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If it's junk, can we get rid of it?

This week's paper is "Deletion of ultraconserved elements yields viable mice" by Nadav Ahituv and collaborators, published online in PLoS Biology.

The instructions for "life as we know it" are coded in DNA, but it appears that only a fraction of our DNA is ever used. (This is probably not true of our brains, myths notwithstanding.) At least, only a fraction of it is ever translated into proteins such as enzymes. Some of the untranslated (noncoding) DNA has known functions, such as coding for the RNA part of the ribosomes that translate messenger RNA into protein, but much appears to be junk. Much of the junk is multiple copies of transposons, bits of unusually selfish DNA that reproduce like rabbits and burrow into the chromosomes, sometimes presumably disrupting functional DNA.

But if the noncoding DNA is mostly useless junk, why has some of it apparently been preserved by natural selection?

That was the question raised in an earlier post. About 5% of noncoding DNA is highly conserved. That is, the DNA sequence in related species is very similar, as if it hadn't changed in the millions of years since they diverged from a common ancestor. In that length of time, you would expect changes due to mutation.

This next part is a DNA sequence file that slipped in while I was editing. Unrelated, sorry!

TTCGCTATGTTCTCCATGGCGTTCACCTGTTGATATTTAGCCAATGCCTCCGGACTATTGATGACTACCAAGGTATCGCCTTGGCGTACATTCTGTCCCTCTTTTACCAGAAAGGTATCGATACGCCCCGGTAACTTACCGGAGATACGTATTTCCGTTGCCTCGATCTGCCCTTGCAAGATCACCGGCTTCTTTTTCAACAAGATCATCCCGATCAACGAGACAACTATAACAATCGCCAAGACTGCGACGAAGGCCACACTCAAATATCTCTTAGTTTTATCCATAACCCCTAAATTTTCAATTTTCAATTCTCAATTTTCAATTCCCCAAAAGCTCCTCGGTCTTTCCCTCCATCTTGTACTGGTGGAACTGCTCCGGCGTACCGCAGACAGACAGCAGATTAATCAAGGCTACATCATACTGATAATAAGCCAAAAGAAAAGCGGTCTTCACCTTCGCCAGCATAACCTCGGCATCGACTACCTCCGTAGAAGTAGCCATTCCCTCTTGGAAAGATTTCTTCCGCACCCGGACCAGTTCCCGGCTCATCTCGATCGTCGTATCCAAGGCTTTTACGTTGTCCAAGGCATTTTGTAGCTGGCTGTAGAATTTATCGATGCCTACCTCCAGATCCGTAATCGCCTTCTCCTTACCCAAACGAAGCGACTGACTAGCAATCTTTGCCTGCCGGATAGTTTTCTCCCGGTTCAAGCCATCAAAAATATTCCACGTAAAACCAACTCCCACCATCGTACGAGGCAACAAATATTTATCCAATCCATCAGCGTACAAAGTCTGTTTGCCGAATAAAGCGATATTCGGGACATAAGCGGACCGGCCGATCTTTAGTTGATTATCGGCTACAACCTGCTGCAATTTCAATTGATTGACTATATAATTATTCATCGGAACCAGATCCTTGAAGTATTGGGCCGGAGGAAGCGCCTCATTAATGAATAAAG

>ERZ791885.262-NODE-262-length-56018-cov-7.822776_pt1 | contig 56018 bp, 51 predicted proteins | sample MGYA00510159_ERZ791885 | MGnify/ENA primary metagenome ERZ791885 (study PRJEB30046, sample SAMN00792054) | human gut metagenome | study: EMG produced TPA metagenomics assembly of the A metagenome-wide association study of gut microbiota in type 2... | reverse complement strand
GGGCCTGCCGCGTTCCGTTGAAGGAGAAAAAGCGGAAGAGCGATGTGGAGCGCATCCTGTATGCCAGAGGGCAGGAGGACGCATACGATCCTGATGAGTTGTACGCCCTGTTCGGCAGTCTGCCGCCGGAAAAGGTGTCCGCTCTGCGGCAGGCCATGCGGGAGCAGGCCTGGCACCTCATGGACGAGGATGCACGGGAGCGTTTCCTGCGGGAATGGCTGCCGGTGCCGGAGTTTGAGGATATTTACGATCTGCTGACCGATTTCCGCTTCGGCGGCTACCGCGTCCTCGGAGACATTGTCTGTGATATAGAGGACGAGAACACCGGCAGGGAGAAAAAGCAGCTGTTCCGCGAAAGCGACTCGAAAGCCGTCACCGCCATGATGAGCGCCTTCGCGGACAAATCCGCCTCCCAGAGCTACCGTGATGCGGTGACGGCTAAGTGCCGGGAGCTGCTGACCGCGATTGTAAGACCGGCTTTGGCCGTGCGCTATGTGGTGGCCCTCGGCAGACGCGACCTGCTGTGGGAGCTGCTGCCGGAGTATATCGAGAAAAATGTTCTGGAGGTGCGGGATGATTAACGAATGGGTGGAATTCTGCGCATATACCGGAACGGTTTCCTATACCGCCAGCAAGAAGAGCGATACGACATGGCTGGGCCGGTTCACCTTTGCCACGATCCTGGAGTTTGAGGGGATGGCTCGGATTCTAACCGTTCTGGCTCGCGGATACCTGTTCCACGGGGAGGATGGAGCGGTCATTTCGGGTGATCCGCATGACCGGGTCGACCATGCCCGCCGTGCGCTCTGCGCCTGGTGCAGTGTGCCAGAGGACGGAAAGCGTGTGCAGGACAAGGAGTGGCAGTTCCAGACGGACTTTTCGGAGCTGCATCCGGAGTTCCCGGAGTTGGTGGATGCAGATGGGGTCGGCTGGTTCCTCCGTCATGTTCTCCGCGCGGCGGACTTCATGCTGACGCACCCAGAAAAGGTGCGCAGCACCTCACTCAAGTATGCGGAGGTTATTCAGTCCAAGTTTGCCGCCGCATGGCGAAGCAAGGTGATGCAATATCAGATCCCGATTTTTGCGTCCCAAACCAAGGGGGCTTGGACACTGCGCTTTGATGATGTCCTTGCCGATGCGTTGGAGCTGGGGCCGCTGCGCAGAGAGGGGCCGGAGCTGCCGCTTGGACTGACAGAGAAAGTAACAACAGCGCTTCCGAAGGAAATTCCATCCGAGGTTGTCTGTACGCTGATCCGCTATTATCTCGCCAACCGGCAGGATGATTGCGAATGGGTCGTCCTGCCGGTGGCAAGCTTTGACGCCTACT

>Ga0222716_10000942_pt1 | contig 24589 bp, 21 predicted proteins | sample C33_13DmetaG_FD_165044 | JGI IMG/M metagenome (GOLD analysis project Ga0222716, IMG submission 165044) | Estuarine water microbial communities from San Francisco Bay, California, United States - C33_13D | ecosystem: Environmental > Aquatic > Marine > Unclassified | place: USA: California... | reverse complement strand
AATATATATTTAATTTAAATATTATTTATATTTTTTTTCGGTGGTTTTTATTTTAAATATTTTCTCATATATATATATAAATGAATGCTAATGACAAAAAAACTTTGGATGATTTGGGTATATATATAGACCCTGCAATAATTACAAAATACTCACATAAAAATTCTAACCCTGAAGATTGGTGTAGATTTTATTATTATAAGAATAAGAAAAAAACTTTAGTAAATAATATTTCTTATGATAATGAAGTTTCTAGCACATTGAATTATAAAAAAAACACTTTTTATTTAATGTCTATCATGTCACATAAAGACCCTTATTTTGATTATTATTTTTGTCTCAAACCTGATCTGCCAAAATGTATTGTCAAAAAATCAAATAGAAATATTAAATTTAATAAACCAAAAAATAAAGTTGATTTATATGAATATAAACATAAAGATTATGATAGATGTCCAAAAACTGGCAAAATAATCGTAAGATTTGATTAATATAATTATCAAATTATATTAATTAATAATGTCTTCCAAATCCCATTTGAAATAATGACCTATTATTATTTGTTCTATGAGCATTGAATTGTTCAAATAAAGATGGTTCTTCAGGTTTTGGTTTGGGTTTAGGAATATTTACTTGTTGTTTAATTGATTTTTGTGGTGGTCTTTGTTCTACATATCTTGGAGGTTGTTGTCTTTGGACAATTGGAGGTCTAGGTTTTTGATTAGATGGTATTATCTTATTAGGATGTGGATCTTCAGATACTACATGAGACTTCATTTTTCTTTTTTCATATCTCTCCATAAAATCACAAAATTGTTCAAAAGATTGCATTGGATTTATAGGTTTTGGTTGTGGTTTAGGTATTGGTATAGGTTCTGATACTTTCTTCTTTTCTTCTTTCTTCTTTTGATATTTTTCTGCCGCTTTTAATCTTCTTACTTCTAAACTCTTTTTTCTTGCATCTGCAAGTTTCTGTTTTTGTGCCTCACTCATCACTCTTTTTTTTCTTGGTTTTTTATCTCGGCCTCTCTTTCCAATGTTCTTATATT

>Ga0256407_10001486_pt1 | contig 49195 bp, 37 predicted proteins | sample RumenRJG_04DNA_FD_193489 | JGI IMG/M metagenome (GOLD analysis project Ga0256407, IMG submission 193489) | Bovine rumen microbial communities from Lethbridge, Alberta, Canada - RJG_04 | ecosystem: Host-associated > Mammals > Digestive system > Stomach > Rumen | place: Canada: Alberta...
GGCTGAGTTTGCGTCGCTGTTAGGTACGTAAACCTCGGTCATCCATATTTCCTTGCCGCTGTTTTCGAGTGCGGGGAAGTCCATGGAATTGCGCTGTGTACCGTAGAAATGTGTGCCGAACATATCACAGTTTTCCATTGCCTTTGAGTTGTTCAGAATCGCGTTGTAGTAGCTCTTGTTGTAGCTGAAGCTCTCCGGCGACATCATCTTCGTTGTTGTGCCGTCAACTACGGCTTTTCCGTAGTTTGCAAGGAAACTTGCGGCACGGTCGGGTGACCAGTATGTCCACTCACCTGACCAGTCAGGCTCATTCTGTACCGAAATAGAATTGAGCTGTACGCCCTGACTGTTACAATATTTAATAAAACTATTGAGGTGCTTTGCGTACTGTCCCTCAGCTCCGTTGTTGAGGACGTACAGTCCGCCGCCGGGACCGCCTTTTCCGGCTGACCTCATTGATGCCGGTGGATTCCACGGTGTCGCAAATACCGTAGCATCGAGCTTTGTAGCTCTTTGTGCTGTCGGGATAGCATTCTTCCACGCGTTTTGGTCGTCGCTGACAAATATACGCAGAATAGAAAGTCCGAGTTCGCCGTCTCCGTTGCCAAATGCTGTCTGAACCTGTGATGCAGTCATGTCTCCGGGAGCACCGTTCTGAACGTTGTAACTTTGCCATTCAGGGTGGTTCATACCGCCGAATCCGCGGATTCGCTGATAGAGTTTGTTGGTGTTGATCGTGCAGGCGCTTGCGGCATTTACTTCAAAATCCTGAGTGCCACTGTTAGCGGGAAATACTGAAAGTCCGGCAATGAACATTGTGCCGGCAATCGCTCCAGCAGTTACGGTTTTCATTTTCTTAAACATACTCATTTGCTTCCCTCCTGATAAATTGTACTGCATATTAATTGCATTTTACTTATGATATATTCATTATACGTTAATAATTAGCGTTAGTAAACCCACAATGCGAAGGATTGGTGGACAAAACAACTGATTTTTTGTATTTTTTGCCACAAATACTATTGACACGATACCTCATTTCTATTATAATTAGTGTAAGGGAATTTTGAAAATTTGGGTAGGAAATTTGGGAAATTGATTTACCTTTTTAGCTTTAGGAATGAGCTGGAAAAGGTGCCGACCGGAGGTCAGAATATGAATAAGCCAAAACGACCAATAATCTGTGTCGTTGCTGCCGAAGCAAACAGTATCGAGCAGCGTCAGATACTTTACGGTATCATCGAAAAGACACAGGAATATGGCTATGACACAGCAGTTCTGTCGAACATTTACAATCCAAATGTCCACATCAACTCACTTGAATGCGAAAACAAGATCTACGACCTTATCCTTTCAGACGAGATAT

Conserved DNA sequences are easy to understand when they code for protein. Mutant versions of the protein didn't work as well, so only those individuals with the original version survived and reproduced. But why would noncoding DNA sequences be conserved? Maybe they have some function, after all?

The authors of this week's paper conducted a direct test of this hypothesis, by deleting highly conserved (identical in mouse and man) but noncoding regions from the DNA of mice. They only deleted four sequences, but those were chosen to maximize the chance of seeing an effect. For example, although none of the deleted DNA coded for proteins, the sequences were near proteins previously shown to have a large effect. So if the deleted DNA regulated expression of nearby proteins, the mice should have been noticeably different. Dead, for example.